If only Hemingway had used that for his title, maybe I wouldn’t have had a character knelling to pray in a finished manuscript submitted to a prestigious contest. I got got of course, and I won’t (probably) make that mistake again, but then again, maybe I will. It’s not exactly a homonym, but it’s one of those close-enough-that-spell-check-lets-it-pass nyms.
As writers, we try really hard to not let our bares bare arms in their bear arms, and we make little lchecklists of these homonyms and other nyms:
- “There, there, they’re there,” said their father
- You bear arms in bare arms
- “Nell, pleas kneel when the bell knells,” said Neal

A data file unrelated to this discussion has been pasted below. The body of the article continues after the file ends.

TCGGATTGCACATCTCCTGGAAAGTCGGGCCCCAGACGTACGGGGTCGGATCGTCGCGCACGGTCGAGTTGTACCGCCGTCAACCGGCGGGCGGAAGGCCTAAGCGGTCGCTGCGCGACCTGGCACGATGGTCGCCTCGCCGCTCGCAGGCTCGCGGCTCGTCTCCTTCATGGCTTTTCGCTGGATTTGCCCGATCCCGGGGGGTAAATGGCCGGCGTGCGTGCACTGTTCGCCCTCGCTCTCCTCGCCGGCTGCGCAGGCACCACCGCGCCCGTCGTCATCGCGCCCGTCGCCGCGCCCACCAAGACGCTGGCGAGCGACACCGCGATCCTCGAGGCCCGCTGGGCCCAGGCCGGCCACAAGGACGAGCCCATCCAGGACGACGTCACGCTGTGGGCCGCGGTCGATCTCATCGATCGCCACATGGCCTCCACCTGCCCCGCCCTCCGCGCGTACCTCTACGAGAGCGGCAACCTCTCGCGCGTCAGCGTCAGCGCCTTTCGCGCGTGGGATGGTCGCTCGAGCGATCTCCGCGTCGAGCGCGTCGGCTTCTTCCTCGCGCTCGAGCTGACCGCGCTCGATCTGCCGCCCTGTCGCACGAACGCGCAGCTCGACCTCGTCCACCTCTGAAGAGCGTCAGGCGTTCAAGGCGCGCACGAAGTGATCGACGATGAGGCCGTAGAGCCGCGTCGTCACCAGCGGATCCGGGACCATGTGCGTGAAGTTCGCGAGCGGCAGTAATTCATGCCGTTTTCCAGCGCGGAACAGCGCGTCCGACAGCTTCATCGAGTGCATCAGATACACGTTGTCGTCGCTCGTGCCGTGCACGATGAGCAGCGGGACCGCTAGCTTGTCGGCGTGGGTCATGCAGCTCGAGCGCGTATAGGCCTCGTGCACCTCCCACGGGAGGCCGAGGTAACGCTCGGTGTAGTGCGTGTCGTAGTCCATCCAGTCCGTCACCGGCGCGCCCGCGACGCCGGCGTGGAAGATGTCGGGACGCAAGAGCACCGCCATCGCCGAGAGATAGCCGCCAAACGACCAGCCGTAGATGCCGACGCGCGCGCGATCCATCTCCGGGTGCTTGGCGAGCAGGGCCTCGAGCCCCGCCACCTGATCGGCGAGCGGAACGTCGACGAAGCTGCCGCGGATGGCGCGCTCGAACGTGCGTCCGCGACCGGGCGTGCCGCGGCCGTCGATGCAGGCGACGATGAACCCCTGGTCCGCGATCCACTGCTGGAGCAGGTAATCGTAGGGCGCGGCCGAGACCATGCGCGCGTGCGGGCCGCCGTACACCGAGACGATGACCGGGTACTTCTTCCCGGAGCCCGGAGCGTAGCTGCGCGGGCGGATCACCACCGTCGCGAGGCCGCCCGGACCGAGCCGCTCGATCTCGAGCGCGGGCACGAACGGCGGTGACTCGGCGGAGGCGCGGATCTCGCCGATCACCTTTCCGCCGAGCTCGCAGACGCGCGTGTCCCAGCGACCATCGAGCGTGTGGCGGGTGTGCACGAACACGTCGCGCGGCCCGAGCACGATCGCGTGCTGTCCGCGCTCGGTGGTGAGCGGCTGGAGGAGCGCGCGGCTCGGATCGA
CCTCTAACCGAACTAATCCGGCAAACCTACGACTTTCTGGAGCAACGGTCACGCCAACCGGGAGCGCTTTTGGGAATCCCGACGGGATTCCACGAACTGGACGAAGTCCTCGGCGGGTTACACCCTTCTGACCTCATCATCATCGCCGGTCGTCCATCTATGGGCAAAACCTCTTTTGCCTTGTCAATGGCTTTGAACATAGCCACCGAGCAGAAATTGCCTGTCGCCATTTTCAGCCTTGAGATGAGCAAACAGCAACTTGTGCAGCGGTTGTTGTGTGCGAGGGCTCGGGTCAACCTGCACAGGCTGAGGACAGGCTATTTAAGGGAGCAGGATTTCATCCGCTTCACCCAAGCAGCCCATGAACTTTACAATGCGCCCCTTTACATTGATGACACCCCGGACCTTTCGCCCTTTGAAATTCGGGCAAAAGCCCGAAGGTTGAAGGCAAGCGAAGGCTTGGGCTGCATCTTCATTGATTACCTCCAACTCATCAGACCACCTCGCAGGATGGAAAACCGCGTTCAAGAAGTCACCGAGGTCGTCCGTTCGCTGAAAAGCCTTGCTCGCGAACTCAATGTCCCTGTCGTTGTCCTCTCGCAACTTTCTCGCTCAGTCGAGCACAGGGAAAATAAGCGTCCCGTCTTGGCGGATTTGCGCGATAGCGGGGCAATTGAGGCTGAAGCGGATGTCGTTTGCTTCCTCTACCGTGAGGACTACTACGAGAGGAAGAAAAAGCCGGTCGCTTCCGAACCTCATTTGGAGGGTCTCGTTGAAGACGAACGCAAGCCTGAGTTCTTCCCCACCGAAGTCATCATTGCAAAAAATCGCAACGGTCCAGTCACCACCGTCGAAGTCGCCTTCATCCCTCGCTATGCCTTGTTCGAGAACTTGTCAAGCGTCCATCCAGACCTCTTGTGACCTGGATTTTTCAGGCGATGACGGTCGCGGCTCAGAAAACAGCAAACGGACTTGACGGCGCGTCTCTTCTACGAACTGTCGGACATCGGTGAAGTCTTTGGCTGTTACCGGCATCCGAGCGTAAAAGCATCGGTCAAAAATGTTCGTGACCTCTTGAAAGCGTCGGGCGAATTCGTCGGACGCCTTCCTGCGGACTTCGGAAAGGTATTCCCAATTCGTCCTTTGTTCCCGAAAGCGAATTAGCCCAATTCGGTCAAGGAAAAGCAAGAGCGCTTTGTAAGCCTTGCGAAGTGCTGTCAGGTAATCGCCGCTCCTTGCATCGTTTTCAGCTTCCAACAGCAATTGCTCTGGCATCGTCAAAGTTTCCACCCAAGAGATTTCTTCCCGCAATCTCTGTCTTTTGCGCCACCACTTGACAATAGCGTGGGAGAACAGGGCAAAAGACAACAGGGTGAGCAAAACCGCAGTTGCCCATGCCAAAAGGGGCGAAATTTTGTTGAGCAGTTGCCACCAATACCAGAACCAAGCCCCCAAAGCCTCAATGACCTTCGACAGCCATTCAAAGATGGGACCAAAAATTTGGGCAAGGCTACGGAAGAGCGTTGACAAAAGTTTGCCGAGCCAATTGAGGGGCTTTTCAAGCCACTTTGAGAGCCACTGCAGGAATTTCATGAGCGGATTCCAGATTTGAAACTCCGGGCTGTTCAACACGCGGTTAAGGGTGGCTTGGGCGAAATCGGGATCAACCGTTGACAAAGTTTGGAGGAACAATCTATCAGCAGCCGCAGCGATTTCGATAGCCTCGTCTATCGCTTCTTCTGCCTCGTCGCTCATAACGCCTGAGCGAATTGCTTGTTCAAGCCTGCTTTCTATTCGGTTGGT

- It’s its…
- Hear here
- The deserter ate dessert in the desert
- The cavalry never arrived at Calvary
- “Yea, I said yeah,” (or is it “Yeah, I said yea”?)
- Who’s is whose?
- In order not to err, the heir came up for air
Been burned on more than a few of these. When I was writing “The Cavalryman’s Saber,” I looked it up a dozen times, since the cavalryman was not a Calvaryman.
As for whom the bell knells, it knells for Lee.